A 1-year-old baby boy arrived at a court without his parents and waited an hour to see the judge. At first, the little boy drank milk from a bottle and played with a small purple ball. But as he was leaving the court, he started “crying hysterically.”
The baby’s name was Johan and he was separated from his father under the Trump administration’s “zero tolerance” immigration policy, although it is not confirmed when. His father was then deported back to Honduras after officials promised him he would be reunited with his baby.
“I don’t know who you would explain it to, unless you think that a 1-year-old could learn immigration law,” said an embarrassed Judge John Richardson to Johan’s attorney.
Johan is just one of the “lucky” migrant children because he was at least appointed an attorney by the court. The baby first remained in the custody of Department of Health and Human Services in Arizona but was fortunately granted a voluntary departure so the U.S. government could fly him back to his home country and to his father.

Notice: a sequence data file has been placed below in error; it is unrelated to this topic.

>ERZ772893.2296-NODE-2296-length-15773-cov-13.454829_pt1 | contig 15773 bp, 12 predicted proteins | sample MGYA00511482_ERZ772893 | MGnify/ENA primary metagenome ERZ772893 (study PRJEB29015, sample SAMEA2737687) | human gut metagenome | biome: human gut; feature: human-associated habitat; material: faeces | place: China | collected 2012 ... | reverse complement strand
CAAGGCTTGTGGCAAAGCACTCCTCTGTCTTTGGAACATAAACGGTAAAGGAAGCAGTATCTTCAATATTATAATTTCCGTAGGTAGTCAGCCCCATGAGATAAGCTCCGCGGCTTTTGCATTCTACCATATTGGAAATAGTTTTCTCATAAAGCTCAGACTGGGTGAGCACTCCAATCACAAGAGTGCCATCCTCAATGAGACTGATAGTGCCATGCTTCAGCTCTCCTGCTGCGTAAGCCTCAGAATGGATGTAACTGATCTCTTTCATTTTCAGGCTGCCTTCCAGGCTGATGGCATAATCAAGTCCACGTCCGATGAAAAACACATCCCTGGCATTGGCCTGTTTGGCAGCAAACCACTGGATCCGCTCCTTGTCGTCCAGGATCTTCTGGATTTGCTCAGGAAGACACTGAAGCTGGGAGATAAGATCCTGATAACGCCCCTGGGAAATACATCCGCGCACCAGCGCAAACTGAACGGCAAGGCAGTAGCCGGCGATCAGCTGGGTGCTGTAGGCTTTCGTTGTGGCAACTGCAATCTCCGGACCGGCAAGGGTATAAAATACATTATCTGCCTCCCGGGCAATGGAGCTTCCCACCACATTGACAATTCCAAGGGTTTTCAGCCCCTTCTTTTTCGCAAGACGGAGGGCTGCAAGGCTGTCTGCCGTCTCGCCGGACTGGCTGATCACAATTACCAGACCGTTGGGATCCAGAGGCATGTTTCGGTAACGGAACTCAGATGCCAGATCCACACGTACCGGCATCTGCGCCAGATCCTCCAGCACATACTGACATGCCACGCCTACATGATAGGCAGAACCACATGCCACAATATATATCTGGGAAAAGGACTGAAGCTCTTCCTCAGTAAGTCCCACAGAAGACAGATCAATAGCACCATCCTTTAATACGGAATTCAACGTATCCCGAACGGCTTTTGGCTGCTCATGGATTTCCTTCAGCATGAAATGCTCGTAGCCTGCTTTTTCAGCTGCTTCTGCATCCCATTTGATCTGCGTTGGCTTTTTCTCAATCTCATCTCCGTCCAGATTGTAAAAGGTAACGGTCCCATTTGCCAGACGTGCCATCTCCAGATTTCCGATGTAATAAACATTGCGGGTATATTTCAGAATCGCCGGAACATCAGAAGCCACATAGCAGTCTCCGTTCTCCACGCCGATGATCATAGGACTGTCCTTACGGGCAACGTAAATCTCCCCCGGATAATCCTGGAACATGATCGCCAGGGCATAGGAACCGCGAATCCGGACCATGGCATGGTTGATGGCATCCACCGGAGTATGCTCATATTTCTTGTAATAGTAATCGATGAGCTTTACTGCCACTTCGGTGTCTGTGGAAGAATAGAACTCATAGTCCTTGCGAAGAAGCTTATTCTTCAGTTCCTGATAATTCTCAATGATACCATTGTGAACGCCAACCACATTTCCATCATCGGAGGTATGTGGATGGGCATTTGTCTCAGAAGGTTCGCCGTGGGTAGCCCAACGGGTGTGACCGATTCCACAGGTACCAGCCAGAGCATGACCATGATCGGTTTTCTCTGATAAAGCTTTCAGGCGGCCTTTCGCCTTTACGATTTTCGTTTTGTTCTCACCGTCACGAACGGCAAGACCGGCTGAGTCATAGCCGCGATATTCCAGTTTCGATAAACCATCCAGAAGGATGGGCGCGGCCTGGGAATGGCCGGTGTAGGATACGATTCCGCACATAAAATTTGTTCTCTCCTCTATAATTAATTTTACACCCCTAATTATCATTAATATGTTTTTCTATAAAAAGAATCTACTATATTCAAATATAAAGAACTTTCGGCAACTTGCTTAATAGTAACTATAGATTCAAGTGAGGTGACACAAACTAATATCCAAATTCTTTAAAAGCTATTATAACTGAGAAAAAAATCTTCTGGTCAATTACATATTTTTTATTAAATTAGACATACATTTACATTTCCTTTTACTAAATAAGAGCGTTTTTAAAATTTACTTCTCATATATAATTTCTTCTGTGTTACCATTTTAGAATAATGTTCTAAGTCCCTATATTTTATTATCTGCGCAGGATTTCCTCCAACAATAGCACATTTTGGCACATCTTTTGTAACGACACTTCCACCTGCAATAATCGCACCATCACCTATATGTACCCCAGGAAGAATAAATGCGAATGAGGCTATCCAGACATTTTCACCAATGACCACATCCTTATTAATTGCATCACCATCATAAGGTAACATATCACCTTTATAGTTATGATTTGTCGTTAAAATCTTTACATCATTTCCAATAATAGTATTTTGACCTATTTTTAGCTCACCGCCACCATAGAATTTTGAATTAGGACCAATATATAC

Johan was just one of the children who showed up in the Arizona court on Friday. Some were so little and nervous they could not talk. One little boy held up five fingers when the judge asked him his age.
However, not all children separated by the Trump administration have a court-appointed attorney or even a reunion with their parents.
Immigration advocates have voiced concerns children are, understandably, stressed and frightened in courts. The courts are also not designed for children, many of whose feet can’t even touch the floor while sitting and who can’t see over defense tables without a cushion.
“There are no booster seats ... no teddy bears. It’s a cold immigration court, and these kids are sitting in chairs that are too big for them; their feet don’t even touch the floor,” immigration attorney Lindsay Toczlowski said.
Around 3,700 migrant children have been taken away from their parents and 100 of them are under the age of 5, according to HHS. A New York Times report revealed some records linking children to migrant parents may be lost or even deliberately destroyed, which raises the concerns that some kids may never see their families again. The authorities are now resorting to DNA tests to identify parents and children, which poses another set of problems.
A federal judge has ordered the Trump administration to reunite all children with their parents by July 26. However, HHS lawyers are asking for extensions arguing federal officials shouldn’t be required to reunite children with parents who have been deported already.
Banner/Thumbnail Credits: Reuters/Loren Elliott